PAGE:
The Cowherd's Son
Winner of the 2015 Kundiman Prize
Forthcoming May 2017 from Tupelo Press
Rajiv Mohabir uses his queer and mixed-caste identities as grace notes to charm alienation into silence. Mohabir’s inheritance of myths, folk tales, and multilingual translations make a palimpsest of histories that bleed into one another. A descendant of indentureship survivors, the poet-narrator creates an allegorical chronicle of dislocations and relocations, linking India, Guyana, Trinidad, New York, Orlando, Toronto, and Honolulu, combining the amplitude of mythology with direct witness and sensual reckoning, all the while seeking joy in testimony.
Praise for The Cowherd's Son
"Languid fire or tumultuous storm, mythic cow herder or drunken Queens teenager — these poems by Rajiv Mohabir will not let up and won't let you go. Be fierce, dear reader, and join him in celebrating the queer, colored diaspora that begins in the gut and continues in the heart. Mohabir is one of the most urgent poets to break into the scene. Hands down."
— Kimiko Hahn
In this Kundiman Prize–winning follow-up to 2016’s The Taxidermist’s Cut, Mohabir continues to demonstrate an uncanny ability to compose exacting, tactile poems that musically leap off the page. These poems modulate between tales of Hindu deities, recollections of history and folklore: these are complicated family dynamics, queer intimacy (“My love tasted of sea/ and relics”), acts of resistance, and accounts of shifting geographies and displacement. Mohabir’s candid work is steeped in the realities of being a mixed-caste, queer Indian-American; his speaker sings these lived experiences into verse—moving between pleasure, sensuality, hunger, alienation, and injury: “It shocks me to dream my body/ as a cut pomegranate.” Mohabir even uses the quarter rest symbol from sheet music in the breaks between sections to make explicit the collection’s musical nature and the poetic silences the work necessitates. Each of the book’s seven sections approaches identity from a different angle, including that of the ancestral grief passed down through the Indian indenture system and chronicles of conquest and empire channeled through the mythical El Dorado. Mohabir offers much to appreciate, and even among the strife he records, there is a yearning for and pursuit of joy: “In this building of shattered whispers// I say your words at night to taste you.” (May)"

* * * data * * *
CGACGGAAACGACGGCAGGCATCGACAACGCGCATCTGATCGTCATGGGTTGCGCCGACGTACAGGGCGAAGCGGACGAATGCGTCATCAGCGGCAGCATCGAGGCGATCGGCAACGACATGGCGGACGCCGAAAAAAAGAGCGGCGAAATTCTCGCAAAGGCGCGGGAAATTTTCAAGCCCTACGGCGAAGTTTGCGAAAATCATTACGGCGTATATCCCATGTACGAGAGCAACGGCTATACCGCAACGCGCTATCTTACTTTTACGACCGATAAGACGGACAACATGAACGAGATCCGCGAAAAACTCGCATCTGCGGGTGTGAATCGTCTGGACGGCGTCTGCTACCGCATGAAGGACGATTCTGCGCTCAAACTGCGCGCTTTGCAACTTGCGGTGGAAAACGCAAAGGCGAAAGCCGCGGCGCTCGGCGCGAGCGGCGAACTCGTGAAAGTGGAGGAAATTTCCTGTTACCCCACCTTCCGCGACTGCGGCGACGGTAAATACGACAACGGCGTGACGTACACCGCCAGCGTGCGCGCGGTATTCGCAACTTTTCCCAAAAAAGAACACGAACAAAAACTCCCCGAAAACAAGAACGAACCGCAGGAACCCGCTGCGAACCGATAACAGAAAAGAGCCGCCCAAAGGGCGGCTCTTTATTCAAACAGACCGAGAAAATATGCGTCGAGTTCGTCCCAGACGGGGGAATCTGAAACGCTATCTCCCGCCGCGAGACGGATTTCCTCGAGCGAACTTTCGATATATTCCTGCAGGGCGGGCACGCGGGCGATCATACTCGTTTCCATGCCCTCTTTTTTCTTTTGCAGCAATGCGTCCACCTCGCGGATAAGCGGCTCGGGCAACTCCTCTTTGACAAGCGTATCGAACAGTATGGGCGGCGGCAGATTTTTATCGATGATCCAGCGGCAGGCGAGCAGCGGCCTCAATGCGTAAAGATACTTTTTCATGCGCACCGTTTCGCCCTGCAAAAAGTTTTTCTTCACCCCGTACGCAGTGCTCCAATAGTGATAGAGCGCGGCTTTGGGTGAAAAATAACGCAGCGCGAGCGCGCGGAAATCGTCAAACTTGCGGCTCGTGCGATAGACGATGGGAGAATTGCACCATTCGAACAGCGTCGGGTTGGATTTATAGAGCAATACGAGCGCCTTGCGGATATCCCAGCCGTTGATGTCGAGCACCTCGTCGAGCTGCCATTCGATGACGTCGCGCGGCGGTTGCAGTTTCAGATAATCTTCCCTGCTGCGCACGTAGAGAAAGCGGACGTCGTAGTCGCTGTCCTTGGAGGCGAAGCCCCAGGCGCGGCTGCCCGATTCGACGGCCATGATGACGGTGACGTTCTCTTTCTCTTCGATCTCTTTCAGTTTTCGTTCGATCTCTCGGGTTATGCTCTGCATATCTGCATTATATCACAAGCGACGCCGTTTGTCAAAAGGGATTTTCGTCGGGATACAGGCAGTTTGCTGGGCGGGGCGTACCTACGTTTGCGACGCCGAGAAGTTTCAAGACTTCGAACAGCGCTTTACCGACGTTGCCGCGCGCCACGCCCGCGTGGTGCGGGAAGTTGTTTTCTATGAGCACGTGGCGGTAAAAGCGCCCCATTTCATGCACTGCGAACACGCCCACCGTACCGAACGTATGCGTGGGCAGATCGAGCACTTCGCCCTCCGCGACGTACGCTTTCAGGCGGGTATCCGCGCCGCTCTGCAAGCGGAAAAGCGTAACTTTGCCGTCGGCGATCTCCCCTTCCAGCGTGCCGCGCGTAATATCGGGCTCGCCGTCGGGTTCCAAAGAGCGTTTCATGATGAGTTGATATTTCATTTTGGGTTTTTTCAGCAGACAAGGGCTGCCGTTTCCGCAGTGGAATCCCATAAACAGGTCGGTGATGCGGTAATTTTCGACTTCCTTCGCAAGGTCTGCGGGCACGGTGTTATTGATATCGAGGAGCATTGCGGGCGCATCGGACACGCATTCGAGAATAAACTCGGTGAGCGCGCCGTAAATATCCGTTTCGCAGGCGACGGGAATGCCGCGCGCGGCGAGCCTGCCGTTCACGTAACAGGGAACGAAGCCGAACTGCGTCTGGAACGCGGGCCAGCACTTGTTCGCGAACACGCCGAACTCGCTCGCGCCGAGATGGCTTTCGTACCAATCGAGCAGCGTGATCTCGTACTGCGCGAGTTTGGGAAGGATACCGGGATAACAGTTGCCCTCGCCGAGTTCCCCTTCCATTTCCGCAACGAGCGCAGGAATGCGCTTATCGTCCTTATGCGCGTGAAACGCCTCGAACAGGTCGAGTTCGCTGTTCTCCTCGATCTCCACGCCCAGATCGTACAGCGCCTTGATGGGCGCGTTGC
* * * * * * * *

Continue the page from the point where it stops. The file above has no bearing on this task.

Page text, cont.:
-(Starred Review) Publishers Weekly